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Memories of Notre Dame

Sadly, memories and photos are all the world will have of the French Gothic glory that was Notre-Dame de Paris — at least for quite some time. Restoration and rebuilding will take many years in the wake of the catastrophic fire of 15 April. At this point, it appears that firefighters were able to save the main building, although the roof and spire are gone. These photos were taken last August and the building’s exterior looked magnificent, the details of its ancient stonework clear to see after the recent cleaning.

Rear view showing the spire, now gone.

Front view with the two towers.

The west rose window, dating to around 1255.

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Bubbles, Burrata and Bocconcini

 

Last Friday evening I did something very out of the ordinary: I made cheese! It was a “Bubbles Burrata and Bocconcini Cheese Making Class“, held at Tramsheds in Sydney and led by a cheesemaker from Omnon Cheese Making. I don’t know if the lure is the bottomless bubbly or the cheese making, but either way they are on to a good thing here; it’s a popular event and often sells out.

The setting. Tramsheds was originally a (wait for it) tram shed and depot, then empty, now revitalised as a collection of eateries.

First steps: add the citric acid to the milk, and warm it. Remove from heat, stir in the rennet, and let it sit.

 

Okay, so at this point it’s not especially appealing.

Time for a drink!

Bottomless indeed.

Cut and drain the curds, and this is what you get. (The curds had been prepared for us to this stage; very sensible, as bottomless bubbles, heat and precise measurements probably don’t mix well.)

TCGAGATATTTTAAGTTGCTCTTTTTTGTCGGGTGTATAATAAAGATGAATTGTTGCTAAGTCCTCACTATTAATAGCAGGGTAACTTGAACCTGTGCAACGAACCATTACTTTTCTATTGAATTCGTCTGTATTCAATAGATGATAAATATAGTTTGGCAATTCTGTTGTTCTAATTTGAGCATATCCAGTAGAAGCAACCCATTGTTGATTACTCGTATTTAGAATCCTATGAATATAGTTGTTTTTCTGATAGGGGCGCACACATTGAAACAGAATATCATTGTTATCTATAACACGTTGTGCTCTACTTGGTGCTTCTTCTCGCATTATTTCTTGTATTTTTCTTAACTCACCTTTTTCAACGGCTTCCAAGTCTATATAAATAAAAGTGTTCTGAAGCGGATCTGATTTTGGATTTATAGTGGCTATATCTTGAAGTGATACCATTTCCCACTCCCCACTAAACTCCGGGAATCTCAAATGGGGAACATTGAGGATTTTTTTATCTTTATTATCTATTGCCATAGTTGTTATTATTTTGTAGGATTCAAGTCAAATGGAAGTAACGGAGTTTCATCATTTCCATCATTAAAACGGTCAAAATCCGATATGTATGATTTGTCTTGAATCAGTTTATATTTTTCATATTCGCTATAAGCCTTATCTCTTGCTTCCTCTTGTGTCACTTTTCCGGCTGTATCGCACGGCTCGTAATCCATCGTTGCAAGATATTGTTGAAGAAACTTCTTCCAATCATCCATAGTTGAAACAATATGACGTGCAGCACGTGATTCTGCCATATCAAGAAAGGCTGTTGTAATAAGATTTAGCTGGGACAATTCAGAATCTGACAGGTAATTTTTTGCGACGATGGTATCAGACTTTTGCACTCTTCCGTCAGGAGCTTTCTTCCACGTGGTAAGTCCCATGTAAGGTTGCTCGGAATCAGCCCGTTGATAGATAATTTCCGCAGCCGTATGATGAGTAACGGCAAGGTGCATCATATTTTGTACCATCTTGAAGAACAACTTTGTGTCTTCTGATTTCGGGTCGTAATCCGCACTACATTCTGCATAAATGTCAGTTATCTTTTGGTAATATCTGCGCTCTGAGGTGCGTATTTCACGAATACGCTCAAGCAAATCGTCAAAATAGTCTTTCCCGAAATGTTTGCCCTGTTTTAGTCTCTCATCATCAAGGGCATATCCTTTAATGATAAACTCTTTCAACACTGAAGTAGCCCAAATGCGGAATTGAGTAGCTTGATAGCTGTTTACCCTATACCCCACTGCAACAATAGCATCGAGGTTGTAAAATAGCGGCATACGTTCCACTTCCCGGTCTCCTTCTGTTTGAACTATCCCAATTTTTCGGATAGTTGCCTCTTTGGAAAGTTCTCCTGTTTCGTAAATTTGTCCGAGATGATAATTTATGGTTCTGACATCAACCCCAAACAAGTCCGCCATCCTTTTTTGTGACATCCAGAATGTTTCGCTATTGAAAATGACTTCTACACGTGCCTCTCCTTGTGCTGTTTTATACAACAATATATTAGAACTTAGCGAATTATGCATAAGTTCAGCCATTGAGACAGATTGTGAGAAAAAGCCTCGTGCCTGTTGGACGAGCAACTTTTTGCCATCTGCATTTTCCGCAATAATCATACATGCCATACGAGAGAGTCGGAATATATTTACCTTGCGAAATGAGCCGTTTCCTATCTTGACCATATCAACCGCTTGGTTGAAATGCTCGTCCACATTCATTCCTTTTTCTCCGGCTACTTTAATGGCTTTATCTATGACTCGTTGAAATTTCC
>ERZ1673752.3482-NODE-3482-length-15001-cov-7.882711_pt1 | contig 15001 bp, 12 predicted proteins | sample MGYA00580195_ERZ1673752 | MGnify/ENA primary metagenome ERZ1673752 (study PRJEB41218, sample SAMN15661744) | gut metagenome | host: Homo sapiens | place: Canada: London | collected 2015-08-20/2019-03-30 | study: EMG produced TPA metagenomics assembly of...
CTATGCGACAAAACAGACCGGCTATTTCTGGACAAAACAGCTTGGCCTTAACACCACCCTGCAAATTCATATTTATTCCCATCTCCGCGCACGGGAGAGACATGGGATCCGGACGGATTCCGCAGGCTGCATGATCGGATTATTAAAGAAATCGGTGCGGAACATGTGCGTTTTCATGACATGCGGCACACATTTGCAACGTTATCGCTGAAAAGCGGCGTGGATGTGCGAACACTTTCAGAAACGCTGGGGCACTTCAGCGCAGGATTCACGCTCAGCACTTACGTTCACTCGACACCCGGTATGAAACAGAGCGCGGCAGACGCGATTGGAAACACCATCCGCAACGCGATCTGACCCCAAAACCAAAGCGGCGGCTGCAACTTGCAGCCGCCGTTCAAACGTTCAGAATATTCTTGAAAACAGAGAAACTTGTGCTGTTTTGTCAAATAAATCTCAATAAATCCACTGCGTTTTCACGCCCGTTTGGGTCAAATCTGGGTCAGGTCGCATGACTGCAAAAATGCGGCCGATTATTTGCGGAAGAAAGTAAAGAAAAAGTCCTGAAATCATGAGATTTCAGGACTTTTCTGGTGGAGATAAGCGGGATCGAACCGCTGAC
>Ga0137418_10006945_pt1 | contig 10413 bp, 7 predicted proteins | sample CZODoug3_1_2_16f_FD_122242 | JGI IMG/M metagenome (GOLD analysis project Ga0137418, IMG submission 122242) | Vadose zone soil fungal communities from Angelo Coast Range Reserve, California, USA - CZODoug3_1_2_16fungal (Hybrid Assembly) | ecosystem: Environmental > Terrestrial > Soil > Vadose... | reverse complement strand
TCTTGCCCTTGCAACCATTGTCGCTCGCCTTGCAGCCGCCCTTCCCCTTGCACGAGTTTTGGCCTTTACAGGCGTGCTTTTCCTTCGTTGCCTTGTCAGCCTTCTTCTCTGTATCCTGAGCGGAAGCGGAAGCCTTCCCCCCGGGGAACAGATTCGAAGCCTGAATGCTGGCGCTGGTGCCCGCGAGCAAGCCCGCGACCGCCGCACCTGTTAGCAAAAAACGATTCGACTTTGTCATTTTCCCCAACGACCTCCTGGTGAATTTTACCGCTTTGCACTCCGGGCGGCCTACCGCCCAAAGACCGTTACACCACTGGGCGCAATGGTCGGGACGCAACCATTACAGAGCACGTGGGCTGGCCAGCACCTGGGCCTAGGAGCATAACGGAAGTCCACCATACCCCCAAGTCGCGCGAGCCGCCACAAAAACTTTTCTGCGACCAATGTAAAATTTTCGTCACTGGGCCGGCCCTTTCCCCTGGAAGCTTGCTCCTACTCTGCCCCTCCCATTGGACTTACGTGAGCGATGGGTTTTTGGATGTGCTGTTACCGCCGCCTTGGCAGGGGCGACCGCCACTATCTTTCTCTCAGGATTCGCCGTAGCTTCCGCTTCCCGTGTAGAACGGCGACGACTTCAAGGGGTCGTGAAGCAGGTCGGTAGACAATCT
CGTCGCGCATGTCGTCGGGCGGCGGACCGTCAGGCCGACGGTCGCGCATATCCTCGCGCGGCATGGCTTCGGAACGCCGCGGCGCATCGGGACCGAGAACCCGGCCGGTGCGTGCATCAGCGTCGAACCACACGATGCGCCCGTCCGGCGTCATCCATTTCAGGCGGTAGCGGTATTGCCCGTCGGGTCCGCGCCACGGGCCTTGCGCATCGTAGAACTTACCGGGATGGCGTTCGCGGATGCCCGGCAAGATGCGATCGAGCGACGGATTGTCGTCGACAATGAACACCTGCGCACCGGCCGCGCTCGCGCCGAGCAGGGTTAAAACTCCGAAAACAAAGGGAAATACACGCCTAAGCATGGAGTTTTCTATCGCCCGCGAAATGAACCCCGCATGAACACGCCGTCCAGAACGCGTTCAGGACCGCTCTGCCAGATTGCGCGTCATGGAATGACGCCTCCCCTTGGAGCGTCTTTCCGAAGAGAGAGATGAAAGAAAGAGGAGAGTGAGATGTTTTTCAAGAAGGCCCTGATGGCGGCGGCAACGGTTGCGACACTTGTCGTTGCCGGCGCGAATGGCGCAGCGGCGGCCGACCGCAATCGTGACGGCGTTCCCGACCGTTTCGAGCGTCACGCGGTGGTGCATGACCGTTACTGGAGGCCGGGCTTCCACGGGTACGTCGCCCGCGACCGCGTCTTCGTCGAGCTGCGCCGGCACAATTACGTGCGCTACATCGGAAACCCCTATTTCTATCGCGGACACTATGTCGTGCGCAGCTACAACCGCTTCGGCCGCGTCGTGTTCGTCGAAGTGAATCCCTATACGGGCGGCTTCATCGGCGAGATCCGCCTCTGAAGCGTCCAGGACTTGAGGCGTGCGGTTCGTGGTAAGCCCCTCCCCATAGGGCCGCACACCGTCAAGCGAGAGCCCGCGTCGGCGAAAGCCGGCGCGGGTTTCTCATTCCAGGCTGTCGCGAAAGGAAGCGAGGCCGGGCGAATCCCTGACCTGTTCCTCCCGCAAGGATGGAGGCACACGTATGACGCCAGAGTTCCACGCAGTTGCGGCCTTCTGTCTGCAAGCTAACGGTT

A big bowl of curds.

Then it’s time to take out the frustrations of the day on the poor defenseless curds. Mash them with your hands until they fall apart and surrender.

Near-boiling water is then poured over the curds, and as you agitate gently the mass (mess?) starts to come together. Gather it all up in your hands. The contents of the bowl are very hot at this stage, which is why we all wore two or three layers of rubber gloves.

Still none too appetising …

A miracle happens as you stretch and fold it; the gloppy, stringy stuff becomes glossy and stretchy. (Mine never stretched this much, I admit!) This is why fresh Mozzarella (not the block stuff) can be pulled apart in layers.

 

I learned at this event that Bocconcini is just Mozzarella in small balls, and Burrata is a sort of stuffed Mozzarella pocket tied off with a knot. My attempt at Burrata was a misshapen lump that leaked. 😦

 

Now it was our turn to mash our curds, stretch and fold the cheese, and pinch off balls. First, though, it was time for a refill!

This bowl holds the far-from-perfect results of my two friends and me. More blobs than balls, but as the instructor said, they will melt just as well on pizza and will still taste yummy!

From the state of the table, you can guess that this was a messy process.

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The last spike is a bristle

This is one of the many bristly brushes used over the decades (quite a few by me!) to scrub the wooden decks on the tall ships Tenacious (seen here) and Lord Nelson (there’s a photo of ‘Nellie’ in the gallery below).

sailing-badge


March’s square theme is Spiky Squares (spiky, jagged, pointy, bristly, serrated, prickly, spiny, and/or barbed). As always with a Square challenge, thanks are due to Becky for hosting and keeping us all in touch.
Here’s a round-up (square-up?) of my offerings for the past month: